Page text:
When the entire Juventus board, including President Andrea Agnelli, resigned a few months ago, it sent shockwaves through Italian football. Yet again, Juventus had been hit with a stern penalty for financial irregularities. Unlike Calciopoli, though, the issue wasn’t on the pitch with match-fixing but in the front office with financial doping. The Bianconeri were hit with a 15-point deduction, which seriously dampened their hopes for a top-four spot.
That deduction is currently under appeal and the points could be reinstated as speculation runs rife with what exactly the final punishment will be for the Turin giants. That being said, just like with Calciopoli, the Bianconeri aren’t the only ones at risk of penalty. Remember Milan, Lazio, Fiorentina, and Reggina were also punished during that scandal just under two decades ago.
And now, the financial investigation for inflated player valuations is starting to hit other clubs, including Roma. Yesterday, the Italian Guardia Finanza raided the headquarters of Roma, Lazio, and Salernitana over transfer dealings from 2017 to 2021.
It’s reported that 18 transfers involving those three clubs are being brought under the microscope, including those that brought Leonardo Spinazzola, Bryan Cristante, Gregoire Defrel, and Max Kumbulla to the capital. The full list can be found below.
This investigation seems to be independent of the Prisma investigation of Juve as the Public Prosecutors Office of Rome and Tivoli is heading the investigation. It’s reported by Calciomercatio.com that many current and former directors of both Rome-based clubs are targeted in the investigation.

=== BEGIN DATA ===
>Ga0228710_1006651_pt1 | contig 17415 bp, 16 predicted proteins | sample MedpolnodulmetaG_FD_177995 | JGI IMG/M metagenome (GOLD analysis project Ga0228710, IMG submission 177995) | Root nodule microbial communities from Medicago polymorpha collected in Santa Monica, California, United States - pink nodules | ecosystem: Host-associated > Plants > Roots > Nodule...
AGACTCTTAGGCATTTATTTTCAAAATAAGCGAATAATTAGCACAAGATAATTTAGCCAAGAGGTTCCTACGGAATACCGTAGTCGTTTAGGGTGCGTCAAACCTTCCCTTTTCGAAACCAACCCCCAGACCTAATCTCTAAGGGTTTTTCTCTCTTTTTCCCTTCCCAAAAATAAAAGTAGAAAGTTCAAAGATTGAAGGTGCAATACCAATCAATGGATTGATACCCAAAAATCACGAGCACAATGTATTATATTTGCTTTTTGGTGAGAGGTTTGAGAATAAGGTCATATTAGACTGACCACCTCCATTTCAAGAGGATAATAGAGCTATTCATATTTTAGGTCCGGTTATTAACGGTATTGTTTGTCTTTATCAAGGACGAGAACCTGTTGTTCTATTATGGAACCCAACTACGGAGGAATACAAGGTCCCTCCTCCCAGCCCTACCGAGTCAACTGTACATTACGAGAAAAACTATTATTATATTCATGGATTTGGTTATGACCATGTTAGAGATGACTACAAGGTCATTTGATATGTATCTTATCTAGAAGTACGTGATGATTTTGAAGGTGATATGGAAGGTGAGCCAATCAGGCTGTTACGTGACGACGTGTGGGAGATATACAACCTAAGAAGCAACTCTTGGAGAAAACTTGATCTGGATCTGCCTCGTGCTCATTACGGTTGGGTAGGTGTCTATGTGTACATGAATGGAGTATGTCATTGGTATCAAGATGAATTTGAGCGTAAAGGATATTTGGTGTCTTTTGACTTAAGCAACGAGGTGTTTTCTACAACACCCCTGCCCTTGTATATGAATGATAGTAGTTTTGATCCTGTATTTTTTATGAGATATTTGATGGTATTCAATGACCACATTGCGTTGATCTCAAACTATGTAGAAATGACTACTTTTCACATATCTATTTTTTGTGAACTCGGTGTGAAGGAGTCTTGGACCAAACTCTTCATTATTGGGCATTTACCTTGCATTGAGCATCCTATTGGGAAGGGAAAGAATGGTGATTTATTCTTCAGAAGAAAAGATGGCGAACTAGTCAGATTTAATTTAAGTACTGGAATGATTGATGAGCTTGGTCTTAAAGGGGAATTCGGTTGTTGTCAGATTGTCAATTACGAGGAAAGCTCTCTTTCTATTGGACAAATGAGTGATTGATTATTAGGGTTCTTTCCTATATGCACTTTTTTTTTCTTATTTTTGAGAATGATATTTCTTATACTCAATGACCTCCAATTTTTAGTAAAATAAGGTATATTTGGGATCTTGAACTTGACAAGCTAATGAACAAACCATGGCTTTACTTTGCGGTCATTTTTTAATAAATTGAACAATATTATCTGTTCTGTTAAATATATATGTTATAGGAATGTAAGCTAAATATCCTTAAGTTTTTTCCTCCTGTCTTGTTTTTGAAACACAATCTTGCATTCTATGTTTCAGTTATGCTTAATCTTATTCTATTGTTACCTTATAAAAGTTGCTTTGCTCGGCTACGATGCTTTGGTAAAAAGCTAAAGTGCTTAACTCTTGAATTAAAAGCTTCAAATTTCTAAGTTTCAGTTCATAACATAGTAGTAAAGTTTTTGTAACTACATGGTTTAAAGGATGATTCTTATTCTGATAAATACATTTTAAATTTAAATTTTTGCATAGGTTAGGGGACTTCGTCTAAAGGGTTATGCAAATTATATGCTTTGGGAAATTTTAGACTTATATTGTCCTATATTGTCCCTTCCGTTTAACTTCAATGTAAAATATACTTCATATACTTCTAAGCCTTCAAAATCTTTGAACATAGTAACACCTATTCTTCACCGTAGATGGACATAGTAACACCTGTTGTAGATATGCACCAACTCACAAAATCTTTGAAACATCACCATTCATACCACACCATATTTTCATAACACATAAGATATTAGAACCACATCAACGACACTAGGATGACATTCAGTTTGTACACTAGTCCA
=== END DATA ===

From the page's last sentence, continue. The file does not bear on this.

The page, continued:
That list is as follows: James Pallotta, Dan Friedkin, Ryan Friedkin, Umberto Gandini, Mauro Baldissoni, Guido Fienga, Pietro Berardi, Francesco Malknecht e Giorgio Francia for Roma and Claudio Lotito, Marco Moschini, Marco Cavaliere, Igli Tare, Luciano Corradi, Ugo Marchetti e Angelo Fabiani for Lazio.
The specific reason behind the investigation was outlined by Calciomercato:
“Roma have allegedly committed false corporate communications and fraudulent declarations by means of false invoicing, whilst Lazio have been accused of ‘issuing invoices for non-existent transactions and fraudulent declarations with the use of invoices for non-existent transactions, as well as false corporate communications’.”
The club released a very brief statement about the investigation, pledging full compliance with investigators.
If the clubs and or officials are found guilty, they will likely face financial penalties, while Salernitana should escape unsanctioned as the violations occurred under the previous owner (Lotito). However, punishments could be harsher if it’s found that either club needed any of these falsified dealings to be decisive in registering for a Serie A season. If that is the case, then points deductions or even relegation could be brought into play.
Only time will tell how all of this shakes out, but if Roma is found guilty and the punishment is more than a fine, it could have long-term ramifications for the club. We’ll keep you up to date with any updates as they become available.